Rutgers hires Andy Buh to coordinate defense

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Rutgers has hired Andy Buh as its defensive coordinator, the program has announced.

“We are excited to add Andy to the Rutgers football family,” head coach Chris Ash said in a statement. “He is an outstanding linebackers coach and has extensive experience in the Big Ten. Andy and I share a defensive philosophy and he is very familiar with the scheme we run, which will benefit the continued development of our defense.”

Ash and Buh worked together previously at Wisconsin, where Ash was the defensive coordinator and Buh the linebackers coach. He spent the past three seasons as the defensive coordinator at Maryland and has previous coordinator experience at Stanford, Nevada and Cal.

Buh replaces Jay Niemann, who served as the Scarlet Knights’ defensive coordinator for the first three seasons of the Ash era. Rutgers was 69th in total and yards per play defense and 89th in scoring in 2018, surrendering 31.4 points per game. Buh’s Maryland defense placed 78th, allowing 28.7 points per outing.

Rutgers is 7-29 under Ash and 3-24 in Big Ten play.

North Texas inks home and homes with Baylor, Tulane

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North Texas celebrated MLK Day by announcing a slew of future football opponents.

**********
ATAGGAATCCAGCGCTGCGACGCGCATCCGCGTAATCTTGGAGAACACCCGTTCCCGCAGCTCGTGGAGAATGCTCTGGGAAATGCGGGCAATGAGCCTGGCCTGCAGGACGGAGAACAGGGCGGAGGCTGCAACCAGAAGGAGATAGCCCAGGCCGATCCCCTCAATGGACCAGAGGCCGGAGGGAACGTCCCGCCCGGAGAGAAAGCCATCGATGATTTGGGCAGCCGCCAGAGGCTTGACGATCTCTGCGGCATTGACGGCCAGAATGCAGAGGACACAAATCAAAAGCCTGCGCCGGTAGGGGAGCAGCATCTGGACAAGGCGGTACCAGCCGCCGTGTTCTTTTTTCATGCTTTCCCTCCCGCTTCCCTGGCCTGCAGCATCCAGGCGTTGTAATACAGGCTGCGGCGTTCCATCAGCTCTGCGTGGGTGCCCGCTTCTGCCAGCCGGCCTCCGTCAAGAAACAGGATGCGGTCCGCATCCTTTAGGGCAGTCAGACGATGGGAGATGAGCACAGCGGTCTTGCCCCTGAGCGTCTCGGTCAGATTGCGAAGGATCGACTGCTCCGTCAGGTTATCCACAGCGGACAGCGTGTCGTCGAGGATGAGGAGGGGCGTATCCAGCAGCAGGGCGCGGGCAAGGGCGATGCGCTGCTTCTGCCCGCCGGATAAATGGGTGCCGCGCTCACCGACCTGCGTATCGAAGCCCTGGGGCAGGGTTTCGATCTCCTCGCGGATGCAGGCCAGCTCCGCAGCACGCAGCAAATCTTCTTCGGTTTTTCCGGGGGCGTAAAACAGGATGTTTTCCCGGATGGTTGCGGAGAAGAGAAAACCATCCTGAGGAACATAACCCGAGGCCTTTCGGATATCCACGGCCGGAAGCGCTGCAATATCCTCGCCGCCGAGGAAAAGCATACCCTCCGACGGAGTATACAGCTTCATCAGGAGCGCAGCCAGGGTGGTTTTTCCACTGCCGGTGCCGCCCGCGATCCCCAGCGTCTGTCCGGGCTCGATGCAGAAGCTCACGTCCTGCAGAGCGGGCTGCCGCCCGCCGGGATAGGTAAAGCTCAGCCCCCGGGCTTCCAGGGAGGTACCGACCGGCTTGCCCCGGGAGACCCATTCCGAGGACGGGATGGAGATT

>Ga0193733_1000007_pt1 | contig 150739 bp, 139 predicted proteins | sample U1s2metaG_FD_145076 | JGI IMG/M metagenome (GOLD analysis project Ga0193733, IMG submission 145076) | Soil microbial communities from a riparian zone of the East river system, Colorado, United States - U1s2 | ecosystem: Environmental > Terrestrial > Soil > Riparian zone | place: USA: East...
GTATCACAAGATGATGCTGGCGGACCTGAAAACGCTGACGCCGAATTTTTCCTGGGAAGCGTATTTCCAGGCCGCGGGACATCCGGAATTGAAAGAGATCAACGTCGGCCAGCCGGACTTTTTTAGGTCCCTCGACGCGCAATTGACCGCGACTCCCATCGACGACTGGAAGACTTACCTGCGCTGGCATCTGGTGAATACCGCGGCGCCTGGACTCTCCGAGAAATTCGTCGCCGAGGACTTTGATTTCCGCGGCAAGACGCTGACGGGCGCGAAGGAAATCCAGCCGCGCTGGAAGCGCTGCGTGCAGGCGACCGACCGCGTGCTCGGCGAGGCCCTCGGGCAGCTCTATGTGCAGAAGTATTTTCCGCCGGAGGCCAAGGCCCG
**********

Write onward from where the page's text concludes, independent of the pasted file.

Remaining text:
The Mean Green announced Monday it will play home-and-homes with Baylor and Tulane in the 2028 and ’29 campaigns. North Texas will visit the Bears and Green Wave in 2028, then host both in 2029. UNT will visit Baylor on Sept. 2 and Tulane on Sept. 23 in 2028, while the Mean Green will host Baylor and Tulane in back-to-back weeks to open 2029, with the Bears coming on Sept. 1 and the Green Wave on Sept. 8.

A previously scheduled home game with Army was bumped from 2027 to 2028 in conjunction with Monday’s announcements. North Texas also announced a home game with Texas Southern for Sept. 24, 2022.

Baylor will be the fourth Power 5 program and the second Big 12 opponent to visit Apogee Stadium, which opened in 2011. Indiana visited in Apogee’s opening season, Cal will make a visit in 2022 and Texas Tech will come to Denton in 2027.

“I am thrilled to announce two quality home-and-home series have been added to our schedules,” Mean Green AD Wren Baker said in a statement. “Baylor joins Cal and Texas Tech as Power 5 conference teams coming to Denton over the next few years. Tulane is a quality American Athletic Conference team that will be a fun trip for our fans when we return to New Orleans. I appreciate (COO) Jared Mosley‘s diligent efforts to find compelling games for our fans.”